Crunchy Cons: How Birkenstocked Burkeans, gun-loving organic gardeners, evangelical free-range farmers, hip homeschooling mamas, right-wing nature ... America (or at least the Republican Party) Crunchy Cons discussion


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message 1: by Ann (new) - rated it 3 stars

Ann I'm still in the middle of reading this book, but I feel like I'm having a dialogue between the author and my mind. Sometimes I agree with him, but I'm often saying, "Well, to an extent, but..." Since it's a library book and I can't write down my thoughts in the margins, I wanted to post some thoughts now. And if you've read the book, I guess I'm just looking for someone to talk with about it.

LABELS: Like Katie, I've got my own stereotypes and biases, and I like that this book is giving me a new perspective. However, as much as it is trying to show that labels aren't what really matter, I feel like the author is really hung up on defining a "crunchy con." And I must admit--although it doesn't make me feel good--that part of me gets aggravated because I feel like the things I like about the left are the things that now Dreher is trying to say are really conservative. So I guess the lesson for me is that my stereotypes go so deep that I'm bothered when someone tries to redefine arbitrary labels.

FAMILY IN THE HOME: I actually had a problem with the section when he talks about how it makes so much sense for women to stay home with the kids. I didn't have a problem with the idea of someone staying home--my mom did it, and it was wonderful--but I have a big problem with the assumption that that person needs to be the mom. I think that when women and men are both fully valued in our society, we will be able to accept that men can stay home, men can nurture, men can be sensitive. Women have made such great strides OUT of the home, but until we (women included!) can let men make strides IN the home, there won't be balance and things won't be right.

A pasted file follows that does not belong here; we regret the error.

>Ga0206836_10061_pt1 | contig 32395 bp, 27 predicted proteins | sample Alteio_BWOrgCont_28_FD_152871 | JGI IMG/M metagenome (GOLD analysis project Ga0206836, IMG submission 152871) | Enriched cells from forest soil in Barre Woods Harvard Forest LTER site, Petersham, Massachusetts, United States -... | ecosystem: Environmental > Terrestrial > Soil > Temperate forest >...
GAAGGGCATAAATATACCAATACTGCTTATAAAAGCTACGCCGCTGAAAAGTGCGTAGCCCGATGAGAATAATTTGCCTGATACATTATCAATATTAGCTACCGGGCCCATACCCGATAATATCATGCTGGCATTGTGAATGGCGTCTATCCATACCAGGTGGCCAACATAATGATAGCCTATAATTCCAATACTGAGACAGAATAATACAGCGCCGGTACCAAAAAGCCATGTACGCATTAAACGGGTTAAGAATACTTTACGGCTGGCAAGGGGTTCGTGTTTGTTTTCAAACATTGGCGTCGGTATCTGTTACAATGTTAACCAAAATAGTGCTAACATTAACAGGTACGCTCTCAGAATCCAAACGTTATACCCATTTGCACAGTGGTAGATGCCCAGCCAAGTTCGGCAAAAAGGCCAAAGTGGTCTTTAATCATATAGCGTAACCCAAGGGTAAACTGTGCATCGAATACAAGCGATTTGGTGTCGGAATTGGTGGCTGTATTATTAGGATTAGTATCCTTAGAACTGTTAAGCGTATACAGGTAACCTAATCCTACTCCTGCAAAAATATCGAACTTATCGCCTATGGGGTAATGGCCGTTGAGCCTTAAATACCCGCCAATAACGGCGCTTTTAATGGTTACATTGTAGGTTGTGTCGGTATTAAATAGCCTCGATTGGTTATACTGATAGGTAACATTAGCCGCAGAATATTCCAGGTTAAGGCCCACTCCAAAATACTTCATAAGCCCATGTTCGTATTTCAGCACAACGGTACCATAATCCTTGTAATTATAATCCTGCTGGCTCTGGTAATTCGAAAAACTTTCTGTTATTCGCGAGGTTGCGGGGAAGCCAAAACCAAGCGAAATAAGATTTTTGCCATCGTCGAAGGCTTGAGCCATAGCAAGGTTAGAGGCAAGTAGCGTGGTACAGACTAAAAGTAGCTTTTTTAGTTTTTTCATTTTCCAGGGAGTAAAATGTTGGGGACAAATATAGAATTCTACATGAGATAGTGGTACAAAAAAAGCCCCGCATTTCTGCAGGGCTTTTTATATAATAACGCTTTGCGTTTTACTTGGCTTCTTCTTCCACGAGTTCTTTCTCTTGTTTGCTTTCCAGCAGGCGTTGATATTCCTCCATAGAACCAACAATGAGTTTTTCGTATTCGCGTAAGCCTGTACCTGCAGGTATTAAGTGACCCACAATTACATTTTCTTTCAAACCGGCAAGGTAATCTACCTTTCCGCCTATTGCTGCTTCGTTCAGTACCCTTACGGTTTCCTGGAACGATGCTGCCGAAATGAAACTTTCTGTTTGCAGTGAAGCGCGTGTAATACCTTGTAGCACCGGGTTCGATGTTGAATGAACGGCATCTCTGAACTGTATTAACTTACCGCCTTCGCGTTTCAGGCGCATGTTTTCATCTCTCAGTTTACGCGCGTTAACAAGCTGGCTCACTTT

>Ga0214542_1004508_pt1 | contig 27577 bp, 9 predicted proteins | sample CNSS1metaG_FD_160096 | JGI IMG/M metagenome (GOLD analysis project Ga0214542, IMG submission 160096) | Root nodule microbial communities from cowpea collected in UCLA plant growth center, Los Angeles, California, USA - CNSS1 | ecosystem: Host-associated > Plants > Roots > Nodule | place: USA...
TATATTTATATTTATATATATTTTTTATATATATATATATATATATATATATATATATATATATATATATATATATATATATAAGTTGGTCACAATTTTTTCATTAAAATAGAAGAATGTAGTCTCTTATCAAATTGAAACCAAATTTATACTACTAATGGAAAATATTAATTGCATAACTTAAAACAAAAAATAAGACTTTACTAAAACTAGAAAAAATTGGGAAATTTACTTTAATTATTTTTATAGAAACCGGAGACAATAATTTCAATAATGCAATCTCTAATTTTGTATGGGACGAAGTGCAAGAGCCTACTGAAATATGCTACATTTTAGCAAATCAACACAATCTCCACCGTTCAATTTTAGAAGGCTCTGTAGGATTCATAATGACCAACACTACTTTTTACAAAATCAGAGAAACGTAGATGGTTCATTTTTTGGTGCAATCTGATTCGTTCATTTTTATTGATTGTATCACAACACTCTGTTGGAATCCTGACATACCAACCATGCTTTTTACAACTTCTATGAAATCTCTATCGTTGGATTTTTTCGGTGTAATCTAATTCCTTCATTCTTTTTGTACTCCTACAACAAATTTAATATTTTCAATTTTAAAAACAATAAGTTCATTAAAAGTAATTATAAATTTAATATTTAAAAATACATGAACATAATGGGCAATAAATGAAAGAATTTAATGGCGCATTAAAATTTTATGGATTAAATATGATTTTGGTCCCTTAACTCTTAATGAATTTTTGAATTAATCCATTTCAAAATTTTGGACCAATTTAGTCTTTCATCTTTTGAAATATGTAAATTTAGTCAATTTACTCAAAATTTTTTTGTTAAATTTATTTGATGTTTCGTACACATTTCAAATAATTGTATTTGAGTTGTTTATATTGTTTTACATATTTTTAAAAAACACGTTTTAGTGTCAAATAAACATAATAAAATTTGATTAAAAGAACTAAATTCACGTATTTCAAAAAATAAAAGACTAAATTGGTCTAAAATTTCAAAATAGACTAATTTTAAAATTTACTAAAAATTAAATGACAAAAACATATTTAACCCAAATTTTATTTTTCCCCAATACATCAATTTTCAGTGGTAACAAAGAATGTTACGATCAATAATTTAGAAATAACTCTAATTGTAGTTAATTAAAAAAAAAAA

HOMESCHOOLING: Of course as a teacher I take many of the homeschooling arguments personally. However, I felt like Dreher did a nice job of rationally explaining all of the reasons his family chose to homeschool, and I could live with all of them. I can agree that parents--with a lot of structure and work--can provide a quality academic education for their children; I can agree that parents have a right to instill their values in their children, rather than have the school do so; I can even agree that it is possible to still provide socialization experiences when homeschooling. But sadly, I think that school provides something that the best homeschooling can't (and wouldn't want to) provide...experience dealing with really pain-in-the-ass people. It makes me a little depressed to admit that I think this is a necessary part of education, but there it is. When you grow up and go to work, there are still turkeys you have to work with that get under your skin or may even be downright mean. Unfortunately, I think dealing with those people as kids in your class makes you better prepared to negotiate and come out a winner when you are grown. How sad that the only remaining argument I have FOR schooling is that you get exposure to the "bad" kids.

(Please note: I am still an ardent supporter of public education, because most families do not have the resources or ability to provide homeschooling, and a quality education is a basic human right, in my opinion. I'm just saying Dreher convinced me--mostly--that people who homeschool aren't making a horrible mistake.)


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